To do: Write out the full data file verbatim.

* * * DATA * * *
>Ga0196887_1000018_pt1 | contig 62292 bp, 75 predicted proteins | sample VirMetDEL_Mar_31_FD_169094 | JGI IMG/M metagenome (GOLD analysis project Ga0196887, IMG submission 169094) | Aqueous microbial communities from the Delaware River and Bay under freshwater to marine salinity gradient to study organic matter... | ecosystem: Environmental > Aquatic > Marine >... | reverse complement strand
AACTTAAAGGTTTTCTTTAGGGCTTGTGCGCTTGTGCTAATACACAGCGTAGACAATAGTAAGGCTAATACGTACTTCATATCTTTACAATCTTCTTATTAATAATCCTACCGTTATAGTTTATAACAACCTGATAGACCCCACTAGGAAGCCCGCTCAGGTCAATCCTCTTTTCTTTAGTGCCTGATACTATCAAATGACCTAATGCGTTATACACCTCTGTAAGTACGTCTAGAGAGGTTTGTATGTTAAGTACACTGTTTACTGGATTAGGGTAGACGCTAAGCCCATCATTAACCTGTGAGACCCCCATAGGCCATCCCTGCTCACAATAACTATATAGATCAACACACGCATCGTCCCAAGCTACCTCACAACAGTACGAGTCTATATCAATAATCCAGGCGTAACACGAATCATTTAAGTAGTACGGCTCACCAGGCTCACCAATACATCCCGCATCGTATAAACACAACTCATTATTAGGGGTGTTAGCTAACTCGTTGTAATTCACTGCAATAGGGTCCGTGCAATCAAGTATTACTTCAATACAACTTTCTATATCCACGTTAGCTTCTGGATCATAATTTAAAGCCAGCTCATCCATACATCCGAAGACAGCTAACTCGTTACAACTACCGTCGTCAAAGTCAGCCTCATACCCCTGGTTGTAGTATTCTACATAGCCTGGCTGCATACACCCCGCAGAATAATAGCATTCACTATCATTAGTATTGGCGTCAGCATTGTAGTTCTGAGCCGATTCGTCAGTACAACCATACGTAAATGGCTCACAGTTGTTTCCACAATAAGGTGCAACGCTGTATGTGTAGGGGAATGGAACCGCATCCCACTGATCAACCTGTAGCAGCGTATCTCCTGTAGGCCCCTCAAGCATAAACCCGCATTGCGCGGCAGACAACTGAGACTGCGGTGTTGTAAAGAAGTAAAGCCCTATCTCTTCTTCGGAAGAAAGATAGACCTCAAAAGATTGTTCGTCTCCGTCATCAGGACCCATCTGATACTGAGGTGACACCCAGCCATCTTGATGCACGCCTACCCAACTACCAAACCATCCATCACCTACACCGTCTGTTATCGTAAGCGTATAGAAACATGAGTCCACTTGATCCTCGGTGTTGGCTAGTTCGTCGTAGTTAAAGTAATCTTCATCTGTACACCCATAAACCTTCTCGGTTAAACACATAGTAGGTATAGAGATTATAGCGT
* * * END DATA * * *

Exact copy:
>Ga0196887_1000018_pt1 | contig 62292 bp, 75 predicted proteins | sample VirMetDEL_Mar_31_FD_169094 | JGI IMG/M metagenome (GOLD analysis project Ga0196887, IMG submission 169094) | Aqueous microbial communities from the Delaware River and Bay under freshwater to marine salinity gradient to study organic matter... | ecosystem: Environmental > Aquatic > Marine >... | reverse complement strand
AACTTAAAGGTTTTCTTTAGGGCTTGTGCGCTTGTGCTAATACACAGCGTAGACAATAGTAAGGCTAATACGTACTTCATATCTTTACAATCTTCTTATTAATAATCCTACCGTTATAGTTTATAACAACCTGATAGACCCCACTAGGAAGCCCGCTCAGGTCAATCCTCTTTTCTTTAGTGCCTGATACTATCAAATGACCTAATGCGTTATACACCTCTGTAAGTACGTCTAGAGAGGTTTGTATGTTAAGTACACTGTTTACTGGATTAGGGTAGACGCTAAGCCCATCATTAACCTGTGAGACCCCCATAGGCCATCCCTGCTCACAATAACTATATAGATCAACACACGCATCGTCCCAAGCTACCTCACAACAGTACGAGTCTATATCAATAATCCAGGCGTAACACGAATCATTTAAGTAGTACGGCTCACCAGGCTCACCAATACATCCCGCATCGTATAAACACAACTCATTATTAGGGGTGTTAGCTAACTCGTTGTAATTCACTGCAATAGGGTCCGTGCAATCAAGTATTACTTCAATACAACTTTCTATATCCACGTTAGCTTCTGGATCATAATTTAAAGCCAGCTCATCCATACATCCGAAGACAGCTAACTCGTTACAACTACCGTCGTCAAAGTCAGCCTCATACCCCTGGTTGTAGTATTCTACATAGCCTGGCTGCATACACCCCGCAGAATAATAGCATTCACTATCATTAGTATTGGCGTCAGCATTGTAGTTCTGAGCCGATTCGTCAGTACAACCATACGTAAATGGCTCACAGTTGTTTCCACAATAAGGTGCAACGCTGTATGTGTAGGGGAATGGAACCGCATCCCACTGATCAACCTGTAGCAGCGTATCTCCTGTAGGCCCCTCAAGCATAAACCCGCATTGCGCGGCAGACAACTGAGACTGCGGTGTTGTAAAGAAGTAAAGCCCTATCTCTTCTTCGGAAGAAAGATAGACCTCAAAAGATTGTTCGTCTCCGTCATCAGGACCCATCTGATACTGAGGTGACACCCAGCCATCTTGATGCACGCCTACCCAACTACCAAACCATCCATCACCTACACCGTCTGTTATCGTAAGCGTATAGAAACATGAGTCCACTTGATCCTCGGTGTTGGCTAGTTCGTCGTAGTTAAAGTAATCTTCATCTGTACACCCATAAACCTTCTCGGTTAAACACATAGTAGGTATAGAGATTATAGCGT